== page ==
Singapore an engine for two-way trade

Singapore’s historical role as a centre for regional trade has been vital in shaping the country, transforming it into a first-world economy in just a few decades.

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The country’s geographical location at the intersection of the East and West has also contributed to its success as a trading hub for the world.

While global affairs, geopolitics and the economic environment continue to rapidly shift and change, what remains a constant is the integral role Singapore plays as an important engine for trade and capital flows not just around the region but for the world at large.

"Singapore has become a choice location for Australian businesses." - David Green, ANZ

As the countries of the Association of South-east Asian Nations (ASEAN) continue to develop and their economies grow, Singapore’s role in the region actually becomes even more significant – well exemplified by its role as chair country for  2018.

Australia – ASEAN connectivity; the significance of Singapore’s role

As ASEAN matures and the appreciation of the sheer size of its potential grows, the bloc is expected to play a more relevant role in global affairs and in driving the liberalisation of trade.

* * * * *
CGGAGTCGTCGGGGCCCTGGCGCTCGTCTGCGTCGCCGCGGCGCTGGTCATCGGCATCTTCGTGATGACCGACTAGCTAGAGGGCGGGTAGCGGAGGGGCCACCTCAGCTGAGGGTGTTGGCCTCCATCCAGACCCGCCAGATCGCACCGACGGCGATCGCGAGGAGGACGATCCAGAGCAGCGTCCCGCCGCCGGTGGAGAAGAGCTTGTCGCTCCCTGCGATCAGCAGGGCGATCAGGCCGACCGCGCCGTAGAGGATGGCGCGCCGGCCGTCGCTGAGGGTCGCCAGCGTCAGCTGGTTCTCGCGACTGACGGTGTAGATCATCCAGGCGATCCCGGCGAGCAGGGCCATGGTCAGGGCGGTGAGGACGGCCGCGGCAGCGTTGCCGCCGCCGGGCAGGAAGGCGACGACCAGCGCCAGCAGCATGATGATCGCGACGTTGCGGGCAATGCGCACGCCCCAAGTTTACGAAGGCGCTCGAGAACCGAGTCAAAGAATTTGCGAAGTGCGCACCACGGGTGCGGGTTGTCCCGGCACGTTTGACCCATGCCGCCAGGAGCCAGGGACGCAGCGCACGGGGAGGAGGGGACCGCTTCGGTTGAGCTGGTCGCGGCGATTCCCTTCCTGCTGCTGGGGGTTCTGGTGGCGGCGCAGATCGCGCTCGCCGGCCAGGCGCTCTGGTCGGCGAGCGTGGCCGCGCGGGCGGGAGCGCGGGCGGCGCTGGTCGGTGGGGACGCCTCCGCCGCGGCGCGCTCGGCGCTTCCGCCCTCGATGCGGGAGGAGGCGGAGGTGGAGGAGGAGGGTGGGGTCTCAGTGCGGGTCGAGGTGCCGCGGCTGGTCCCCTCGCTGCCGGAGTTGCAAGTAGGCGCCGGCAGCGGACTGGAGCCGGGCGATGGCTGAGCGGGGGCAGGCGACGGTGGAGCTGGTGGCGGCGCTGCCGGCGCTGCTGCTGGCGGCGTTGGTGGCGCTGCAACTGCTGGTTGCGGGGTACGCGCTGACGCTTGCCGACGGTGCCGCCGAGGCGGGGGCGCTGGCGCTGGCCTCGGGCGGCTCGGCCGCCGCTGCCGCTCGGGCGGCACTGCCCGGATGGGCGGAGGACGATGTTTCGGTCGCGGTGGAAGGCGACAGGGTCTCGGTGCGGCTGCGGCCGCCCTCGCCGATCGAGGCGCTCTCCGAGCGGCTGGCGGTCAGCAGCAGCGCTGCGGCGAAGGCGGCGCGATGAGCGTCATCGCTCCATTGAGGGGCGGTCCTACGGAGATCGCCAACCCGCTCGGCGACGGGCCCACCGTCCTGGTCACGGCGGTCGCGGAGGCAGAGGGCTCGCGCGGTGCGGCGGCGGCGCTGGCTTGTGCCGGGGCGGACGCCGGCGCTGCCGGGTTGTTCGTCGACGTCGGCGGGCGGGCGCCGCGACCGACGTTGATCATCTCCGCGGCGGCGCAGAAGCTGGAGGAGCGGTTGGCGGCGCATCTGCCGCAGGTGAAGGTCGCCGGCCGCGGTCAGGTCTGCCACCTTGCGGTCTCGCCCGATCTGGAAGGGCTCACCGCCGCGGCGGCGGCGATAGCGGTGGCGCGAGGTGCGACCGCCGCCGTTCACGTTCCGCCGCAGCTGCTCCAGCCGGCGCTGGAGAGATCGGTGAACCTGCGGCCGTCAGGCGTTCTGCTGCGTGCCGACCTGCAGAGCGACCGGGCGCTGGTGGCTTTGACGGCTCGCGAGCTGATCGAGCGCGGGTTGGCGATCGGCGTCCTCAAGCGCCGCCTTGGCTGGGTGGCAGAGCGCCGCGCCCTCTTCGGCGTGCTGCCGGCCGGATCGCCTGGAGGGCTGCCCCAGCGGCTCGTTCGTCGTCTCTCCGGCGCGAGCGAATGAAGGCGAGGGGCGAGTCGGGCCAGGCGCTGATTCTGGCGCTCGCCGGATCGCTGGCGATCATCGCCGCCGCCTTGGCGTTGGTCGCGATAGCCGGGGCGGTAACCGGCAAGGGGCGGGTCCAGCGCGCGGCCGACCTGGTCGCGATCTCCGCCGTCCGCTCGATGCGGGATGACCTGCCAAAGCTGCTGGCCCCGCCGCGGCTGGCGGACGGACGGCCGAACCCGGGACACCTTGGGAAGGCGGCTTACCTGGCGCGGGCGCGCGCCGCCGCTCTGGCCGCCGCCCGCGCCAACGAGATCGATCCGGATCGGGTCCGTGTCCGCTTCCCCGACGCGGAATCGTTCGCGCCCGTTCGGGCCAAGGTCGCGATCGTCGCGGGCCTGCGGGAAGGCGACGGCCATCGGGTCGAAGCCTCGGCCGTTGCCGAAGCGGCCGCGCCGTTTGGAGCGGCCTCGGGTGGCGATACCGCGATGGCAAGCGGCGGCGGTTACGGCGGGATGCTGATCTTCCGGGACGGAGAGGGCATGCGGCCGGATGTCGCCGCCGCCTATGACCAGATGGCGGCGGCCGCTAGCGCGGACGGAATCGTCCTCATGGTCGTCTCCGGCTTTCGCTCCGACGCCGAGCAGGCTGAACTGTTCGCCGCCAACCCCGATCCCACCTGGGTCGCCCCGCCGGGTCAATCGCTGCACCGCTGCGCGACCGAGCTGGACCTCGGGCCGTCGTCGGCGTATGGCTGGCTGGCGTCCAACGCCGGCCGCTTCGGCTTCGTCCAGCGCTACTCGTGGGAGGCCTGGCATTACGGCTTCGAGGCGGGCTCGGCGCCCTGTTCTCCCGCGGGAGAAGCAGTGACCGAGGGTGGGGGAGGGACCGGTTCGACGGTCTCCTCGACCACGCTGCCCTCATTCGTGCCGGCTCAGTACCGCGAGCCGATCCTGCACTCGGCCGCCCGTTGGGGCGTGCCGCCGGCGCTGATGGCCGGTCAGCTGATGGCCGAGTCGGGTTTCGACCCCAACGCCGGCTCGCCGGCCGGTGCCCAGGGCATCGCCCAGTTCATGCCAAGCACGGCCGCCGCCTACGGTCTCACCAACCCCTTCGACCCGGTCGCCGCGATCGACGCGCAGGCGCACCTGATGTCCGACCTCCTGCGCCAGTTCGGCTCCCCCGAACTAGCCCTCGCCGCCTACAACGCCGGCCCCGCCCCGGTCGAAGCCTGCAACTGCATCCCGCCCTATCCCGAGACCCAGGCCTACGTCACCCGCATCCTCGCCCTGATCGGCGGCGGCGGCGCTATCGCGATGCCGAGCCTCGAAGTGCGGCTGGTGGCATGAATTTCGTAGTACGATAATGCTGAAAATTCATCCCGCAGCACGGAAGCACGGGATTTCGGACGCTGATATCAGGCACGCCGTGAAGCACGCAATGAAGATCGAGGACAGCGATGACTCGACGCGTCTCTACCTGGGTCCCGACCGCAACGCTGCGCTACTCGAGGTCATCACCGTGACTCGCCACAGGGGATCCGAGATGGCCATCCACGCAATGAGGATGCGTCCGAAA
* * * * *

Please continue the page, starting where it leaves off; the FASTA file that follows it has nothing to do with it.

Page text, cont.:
Singapore has said that as ASEAN Chair, it will focus on the themes of 'resilience' and 'innovation'. This includes promoting and upholding the regional order to better deal with emerging security challenges, tapping new ways to manage and mine digital technologies and pushing ahead with regional economic integration, among other issues.

Australia was the inaugural dialogue partner of ASEAN when there were then five member states in 1974. Australia’s growth and resources are complementary with ASEAN – this is increasingly recognised in Australian foreign policy. 

In 2010 the ASEAN-Australia-New Zealand Free Trade Agreement (AANZFTA) was put in place to enhance and facilitate the trade relationship. Since then ties between Australia and many of ASEAN individual member states have deepened and the value of the Australia-ASEAN relationship is being increasingly recognised.

However, as ANZ Research has highlighted, ASEAN’s share of total trade with Australia has largely been stagnant in recent years – and while existing trade in goods and services is strong, much of it is concentrated in four out of the ten ASEAN countries.